Cubs won’t overload Kris Bryant with too much information


Cubs won’t overload Kris Bryant with too much information

Now that Kris Bryant is finally here at Clark and Addison, he has far more resources at his disposal than he had while working his way through the minor leagues or at the University of San Diego.

There are hours of video on every pitcher he’ll face. The scouting reports on a guy like Andrew Casher, the former Cubs right-hander who’s starting Sunday for the Padres, are extensively detailed. Anyone with a smartphone can go to FanGraphs and pull up pitch selection percentages and strike zone heat maps.

Manager Joe Maddon cautioned against giving major league greenhorns like Bryant too much information, though, saying all a hitter like him needs is a “nugget or two” every now and then.

[MORE: Kris Bryant bounces back at the plate in second career game]

“I don’t think the information coming to the hitters really benefits hitters a whole lot whether it’s video, data, audio, whatever,” Maddon said. “There are so few things you can tell a hitter. Approach wise, maybe get them to narrow their focus, keep their fastball swing loaded as an example. But all of this wonderful information available to the hitters, I think really doesn’t help them a whole lot.”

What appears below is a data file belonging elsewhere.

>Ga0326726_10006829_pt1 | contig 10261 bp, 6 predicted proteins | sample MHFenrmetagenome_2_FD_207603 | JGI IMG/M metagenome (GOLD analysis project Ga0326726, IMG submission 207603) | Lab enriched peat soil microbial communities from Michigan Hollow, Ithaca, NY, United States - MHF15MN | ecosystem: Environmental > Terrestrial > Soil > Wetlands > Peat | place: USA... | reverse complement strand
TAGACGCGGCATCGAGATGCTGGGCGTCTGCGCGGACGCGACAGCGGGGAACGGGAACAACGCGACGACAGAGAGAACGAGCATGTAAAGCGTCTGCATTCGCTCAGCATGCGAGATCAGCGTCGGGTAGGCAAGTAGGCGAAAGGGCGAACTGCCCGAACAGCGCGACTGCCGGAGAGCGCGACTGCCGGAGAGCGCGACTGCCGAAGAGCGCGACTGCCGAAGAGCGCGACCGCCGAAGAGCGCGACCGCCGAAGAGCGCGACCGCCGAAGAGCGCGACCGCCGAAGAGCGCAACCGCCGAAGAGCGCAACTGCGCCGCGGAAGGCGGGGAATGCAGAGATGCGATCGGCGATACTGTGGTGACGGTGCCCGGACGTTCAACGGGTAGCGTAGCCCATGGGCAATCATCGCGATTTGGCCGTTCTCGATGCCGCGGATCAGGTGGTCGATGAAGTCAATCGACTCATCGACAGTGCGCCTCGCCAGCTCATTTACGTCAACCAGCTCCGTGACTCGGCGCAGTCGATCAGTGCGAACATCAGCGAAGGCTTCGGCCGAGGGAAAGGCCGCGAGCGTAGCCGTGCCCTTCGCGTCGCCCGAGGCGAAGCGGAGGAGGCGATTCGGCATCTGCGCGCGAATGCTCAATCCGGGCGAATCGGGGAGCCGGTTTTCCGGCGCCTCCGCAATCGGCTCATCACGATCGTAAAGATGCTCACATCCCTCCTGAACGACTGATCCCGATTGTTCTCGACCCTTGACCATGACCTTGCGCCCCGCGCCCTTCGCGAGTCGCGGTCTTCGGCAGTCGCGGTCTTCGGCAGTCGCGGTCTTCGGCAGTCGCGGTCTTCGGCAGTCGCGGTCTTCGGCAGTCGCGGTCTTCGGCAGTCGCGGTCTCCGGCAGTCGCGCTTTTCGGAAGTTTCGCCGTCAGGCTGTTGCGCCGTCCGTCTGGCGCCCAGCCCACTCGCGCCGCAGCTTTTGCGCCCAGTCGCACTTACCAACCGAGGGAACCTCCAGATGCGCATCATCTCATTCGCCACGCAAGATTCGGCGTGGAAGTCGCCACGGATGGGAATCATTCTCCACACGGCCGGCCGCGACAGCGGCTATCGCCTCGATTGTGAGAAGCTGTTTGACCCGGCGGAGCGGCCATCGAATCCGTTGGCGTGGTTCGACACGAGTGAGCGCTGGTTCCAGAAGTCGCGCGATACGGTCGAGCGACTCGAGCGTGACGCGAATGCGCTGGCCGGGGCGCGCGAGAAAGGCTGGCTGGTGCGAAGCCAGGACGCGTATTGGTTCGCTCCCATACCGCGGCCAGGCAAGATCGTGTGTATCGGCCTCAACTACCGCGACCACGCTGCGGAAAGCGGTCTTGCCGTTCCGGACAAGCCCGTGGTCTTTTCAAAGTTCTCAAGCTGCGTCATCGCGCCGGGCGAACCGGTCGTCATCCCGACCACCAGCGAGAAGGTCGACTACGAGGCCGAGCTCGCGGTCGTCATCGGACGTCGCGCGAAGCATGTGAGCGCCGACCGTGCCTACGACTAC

Bryant said he likes having more video to watch to give him a better idea of what he might face in a certain count. But he's limiting his video watching to just opposing pitchers.

“I don’t like to watch my at bats,” Bryant said. “I kinda go over them in my head, but when you start over-analyzing your video you’re thinking about everything you’re doing wrong with your swing when half the time it’s not really your swing, it’s what you’re swinging at and what you’re thinking up there. I like to see what the pitcher throws and go with it from there.”

Bryant has already showcased his resiliency at the major league level, following up a three-strikeout debut with two hits and three walks in six plate appearances against San Diego on Saturday. There are plenty of opportunities for over-analysis in the major leagues, but all Bryant said he did was realize that he’d never see a fastball if he kept swinging at all the offspeed pitches thrown at him.

[NBC SPORTS SHOP: Buy a Kris Bryant jersey]

That wasn’t an intricate adjustment, which is exactly what Maddon hoped to see from his 23-year-old third baseman. The first-year Cubs manager is fine with veterans gathering and synthesizing information, though for him there is such thing as a young player having too much knowledge.